764 F.2d 50 (1985)
Appellees' ship spilled fuel oil in a harbor, which prevented appellants' ship from docking at a nearby berth. Appellants had to discharge their cargo at another pier and incur extra costs. Appellants sued appellees and her owners in admiralty. Appellants claimed negligence and sought recover of the extra expenses as damages.
The lower court denied recovery on the basis of the pleadings and appellants challenged the decision.
- The appellate court agreed with the lower court and affirmed its decision.
- The court found that controlling case law denied that appellants could recover damages for negligently caused financial harm, even when foreseeable, except in special circumstances.
- Since appellants failed to bring themselves within any recognized class or category in which financial damages were already allowed or to provide convincing reasons for the creation of any new exception that would work to their legal benefit, the court refused to depart from existing precedent.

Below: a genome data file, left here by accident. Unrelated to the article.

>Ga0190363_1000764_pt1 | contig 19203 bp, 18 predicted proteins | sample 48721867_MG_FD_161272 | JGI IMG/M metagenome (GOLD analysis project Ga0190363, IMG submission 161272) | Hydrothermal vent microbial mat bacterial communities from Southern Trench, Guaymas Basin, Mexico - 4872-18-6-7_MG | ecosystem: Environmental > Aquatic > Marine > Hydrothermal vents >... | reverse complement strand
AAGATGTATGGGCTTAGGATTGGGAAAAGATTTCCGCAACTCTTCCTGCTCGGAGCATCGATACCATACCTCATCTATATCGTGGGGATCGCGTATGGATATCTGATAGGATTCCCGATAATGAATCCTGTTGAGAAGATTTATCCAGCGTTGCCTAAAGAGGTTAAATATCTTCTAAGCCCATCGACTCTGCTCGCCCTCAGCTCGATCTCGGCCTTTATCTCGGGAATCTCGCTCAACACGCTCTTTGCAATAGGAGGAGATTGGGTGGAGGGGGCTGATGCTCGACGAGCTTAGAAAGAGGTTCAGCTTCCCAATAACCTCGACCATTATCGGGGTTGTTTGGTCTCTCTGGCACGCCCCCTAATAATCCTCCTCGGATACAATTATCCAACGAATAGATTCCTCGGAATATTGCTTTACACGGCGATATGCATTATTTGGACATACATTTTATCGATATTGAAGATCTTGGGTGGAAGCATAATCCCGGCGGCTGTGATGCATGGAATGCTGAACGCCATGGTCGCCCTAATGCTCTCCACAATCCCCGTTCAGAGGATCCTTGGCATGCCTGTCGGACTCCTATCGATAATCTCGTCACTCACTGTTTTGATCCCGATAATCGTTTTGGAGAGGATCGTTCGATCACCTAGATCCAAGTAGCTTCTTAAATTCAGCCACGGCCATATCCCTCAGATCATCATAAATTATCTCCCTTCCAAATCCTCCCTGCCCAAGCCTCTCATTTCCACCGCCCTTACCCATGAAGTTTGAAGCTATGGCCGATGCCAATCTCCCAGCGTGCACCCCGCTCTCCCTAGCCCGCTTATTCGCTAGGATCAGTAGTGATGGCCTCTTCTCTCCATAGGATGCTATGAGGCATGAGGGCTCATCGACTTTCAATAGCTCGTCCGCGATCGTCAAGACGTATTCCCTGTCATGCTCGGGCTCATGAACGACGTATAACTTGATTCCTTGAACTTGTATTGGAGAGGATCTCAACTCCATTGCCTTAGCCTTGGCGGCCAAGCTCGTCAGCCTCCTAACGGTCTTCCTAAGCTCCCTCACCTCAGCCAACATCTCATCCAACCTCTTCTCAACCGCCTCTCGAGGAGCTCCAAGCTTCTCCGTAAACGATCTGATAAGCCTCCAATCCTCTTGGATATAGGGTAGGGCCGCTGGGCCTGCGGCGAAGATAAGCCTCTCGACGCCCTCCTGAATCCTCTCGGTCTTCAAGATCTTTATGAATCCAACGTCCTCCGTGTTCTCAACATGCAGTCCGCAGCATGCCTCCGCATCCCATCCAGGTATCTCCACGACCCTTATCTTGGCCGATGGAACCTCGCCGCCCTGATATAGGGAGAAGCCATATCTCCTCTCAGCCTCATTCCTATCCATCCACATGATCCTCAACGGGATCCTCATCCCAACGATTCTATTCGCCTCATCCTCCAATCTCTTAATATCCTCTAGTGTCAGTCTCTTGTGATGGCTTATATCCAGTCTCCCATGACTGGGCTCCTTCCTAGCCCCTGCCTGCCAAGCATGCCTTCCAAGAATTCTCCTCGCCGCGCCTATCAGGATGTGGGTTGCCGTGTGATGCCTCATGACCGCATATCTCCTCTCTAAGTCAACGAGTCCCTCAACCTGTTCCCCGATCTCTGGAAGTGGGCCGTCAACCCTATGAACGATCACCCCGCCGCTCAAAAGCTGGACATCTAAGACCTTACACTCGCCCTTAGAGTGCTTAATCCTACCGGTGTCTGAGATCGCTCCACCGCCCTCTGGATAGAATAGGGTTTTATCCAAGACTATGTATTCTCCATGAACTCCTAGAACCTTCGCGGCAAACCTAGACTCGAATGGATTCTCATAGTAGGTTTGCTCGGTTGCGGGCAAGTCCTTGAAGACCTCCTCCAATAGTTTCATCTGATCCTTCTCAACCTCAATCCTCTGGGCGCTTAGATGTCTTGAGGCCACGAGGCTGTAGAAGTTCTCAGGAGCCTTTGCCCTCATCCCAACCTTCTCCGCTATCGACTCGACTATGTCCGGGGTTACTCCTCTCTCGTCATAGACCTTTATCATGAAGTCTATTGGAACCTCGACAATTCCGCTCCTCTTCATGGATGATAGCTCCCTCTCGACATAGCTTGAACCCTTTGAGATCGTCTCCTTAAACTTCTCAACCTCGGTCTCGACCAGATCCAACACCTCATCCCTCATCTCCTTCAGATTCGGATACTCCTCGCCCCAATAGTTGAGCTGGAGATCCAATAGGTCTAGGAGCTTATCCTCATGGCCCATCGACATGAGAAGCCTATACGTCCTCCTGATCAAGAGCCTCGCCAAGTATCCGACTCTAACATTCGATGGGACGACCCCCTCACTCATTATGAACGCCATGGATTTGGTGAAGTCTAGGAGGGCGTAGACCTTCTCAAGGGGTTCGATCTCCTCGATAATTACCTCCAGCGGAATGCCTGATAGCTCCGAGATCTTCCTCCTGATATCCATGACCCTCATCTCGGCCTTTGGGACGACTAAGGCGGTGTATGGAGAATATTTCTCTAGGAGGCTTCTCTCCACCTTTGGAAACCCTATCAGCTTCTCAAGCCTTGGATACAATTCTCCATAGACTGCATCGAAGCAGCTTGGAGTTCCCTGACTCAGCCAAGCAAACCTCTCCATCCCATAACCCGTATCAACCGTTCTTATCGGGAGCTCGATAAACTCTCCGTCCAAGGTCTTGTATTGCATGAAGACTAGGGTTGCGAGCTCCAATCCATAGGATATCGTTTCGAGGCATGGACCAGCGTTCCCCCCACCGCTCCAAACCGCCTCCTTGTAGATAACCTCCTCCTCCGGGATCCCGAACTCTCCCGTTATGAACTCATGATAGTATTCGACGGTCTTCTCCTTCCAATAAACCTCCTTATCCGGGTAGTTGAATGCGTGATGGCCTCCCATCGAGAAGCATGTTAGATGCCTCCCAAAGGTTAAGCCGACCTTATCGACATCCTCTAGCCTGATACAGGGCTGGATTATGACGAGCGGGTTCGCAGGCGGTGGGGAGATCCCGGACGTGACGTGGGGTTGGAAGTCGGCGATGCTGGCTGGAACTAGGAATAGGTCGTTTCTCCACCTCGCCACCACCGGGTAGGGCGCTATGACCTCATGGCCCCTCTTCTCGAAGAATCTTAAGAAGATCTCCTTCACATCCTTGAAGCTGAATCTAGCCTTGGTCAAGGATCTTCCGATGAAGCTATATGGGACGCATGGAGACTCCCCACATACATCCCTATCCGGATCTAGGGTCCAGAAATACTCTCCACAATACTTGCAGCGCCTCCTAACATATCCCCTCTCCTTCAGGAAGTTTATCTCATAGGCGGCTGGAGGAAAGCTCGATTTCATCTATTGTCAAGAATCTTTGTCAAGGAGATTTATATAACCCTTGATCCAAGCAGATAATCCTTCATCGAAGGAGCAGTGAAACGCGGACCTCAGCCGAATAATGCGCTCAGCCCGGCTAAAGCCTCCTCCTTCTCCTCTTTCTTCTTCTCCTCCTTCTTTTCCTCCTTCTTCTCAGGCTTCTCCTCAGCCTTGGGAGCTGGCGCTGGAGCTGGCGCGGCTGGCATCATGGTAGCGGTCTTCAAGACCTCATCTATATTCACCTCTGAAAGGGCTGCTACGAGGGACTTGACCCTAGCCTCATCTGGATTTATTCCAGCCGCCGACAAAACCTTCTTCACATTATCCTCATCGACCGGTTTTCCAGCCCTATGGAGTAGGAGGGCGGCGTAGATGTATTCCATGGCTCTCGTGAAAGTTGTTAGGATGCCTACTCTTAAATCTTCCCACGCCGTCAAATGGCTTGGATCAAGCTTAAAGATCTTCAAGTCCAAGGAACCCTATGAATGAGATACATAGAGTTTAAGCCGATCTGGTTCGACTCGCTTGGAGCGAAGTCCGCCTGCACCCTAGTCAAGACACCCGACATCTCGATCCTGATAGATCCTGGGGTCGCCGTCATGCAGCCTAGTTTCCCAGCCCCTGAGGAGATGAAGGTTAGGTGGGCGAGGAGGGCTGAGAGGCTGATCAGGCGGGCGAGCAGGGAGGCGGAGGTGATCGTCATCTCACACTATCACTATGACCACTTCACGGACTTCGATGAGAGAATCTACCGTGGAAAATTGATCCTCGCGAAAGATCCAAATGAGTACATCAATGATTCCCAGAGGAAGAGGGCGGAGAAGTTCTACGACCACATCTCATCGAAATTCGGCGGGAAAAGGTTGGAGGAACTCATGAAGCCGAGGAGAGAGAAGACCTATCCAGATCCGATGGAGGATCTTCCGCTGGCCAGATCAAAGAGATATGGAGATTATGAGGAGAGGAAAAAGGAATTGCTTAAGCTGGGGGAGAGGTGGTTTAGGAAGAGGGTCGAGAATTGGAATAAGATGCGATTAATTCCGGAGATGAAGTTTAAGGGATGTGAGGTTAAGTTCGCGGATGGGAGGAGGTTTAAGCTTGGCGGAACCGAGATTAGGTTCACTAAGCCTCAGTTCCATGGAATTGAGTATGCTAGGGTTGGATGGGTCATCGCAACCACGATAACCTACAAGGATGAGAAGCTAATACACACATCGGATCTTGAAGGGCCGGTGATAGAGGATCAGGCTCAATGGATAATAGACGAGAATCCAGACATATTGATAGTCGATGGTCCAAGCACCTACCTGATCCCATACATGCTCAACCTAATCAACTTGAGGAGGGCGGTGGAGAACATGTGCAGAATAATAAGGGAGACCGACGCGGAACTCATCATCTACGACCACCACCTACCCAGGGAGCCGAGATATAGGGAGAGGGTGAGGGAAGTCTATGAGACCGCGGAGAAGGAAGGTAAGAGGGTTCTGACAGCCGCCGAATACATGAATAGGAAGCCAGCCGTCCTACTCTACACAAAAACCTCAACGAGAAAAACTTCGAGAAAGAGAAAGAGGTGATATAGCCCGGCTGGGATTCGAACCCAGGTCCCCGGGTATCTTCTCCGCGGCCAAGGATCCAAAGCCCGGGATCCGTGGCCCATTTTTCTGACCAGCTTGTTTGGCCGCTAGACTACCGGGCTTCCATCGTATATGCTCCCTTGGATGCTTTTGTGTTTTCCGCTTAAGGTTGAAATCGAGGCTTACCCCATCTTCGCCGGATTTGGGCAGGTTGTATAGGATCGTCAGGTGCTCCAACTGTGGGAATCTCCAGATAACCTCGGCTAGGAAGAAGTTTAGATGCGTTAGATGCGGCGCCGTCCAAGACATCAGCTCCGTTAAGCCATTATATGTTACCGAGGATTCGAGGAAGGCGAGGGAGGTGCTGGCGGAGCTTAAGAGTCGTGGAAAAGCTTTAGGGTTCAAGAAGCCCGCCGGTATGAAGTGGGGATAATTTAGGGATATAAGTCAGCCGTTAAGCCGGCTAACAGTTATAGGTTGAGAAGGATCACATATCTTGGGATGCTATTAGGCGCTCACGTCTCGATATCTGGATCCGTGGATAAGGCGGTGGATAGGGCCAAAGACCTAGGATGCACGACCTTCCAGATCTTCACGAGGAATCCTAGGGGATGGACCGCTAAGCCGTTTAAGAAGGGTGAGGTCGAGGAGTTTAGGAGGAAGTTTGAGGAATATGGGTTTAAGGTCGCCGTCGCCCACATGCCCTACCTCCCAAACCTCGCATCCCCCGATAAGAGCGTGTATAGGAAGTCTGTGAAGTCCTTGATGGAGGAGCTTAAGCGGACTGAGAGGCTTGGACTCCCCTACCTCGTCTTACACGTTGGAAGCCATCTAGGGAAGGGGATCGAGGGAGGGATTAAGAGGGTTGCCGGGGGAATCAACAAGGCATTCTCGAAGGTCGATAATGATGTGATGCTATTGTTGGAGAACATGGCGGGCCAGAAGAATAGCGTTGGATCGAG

Appellate court affirmed lower court's decision when court found that it should follow existing precedent that required it to deny recovery because appellants failed to bring themselves within any recognized class in which financial damages were allowed as well as failed to provide convincing reasons for creation of new exception.
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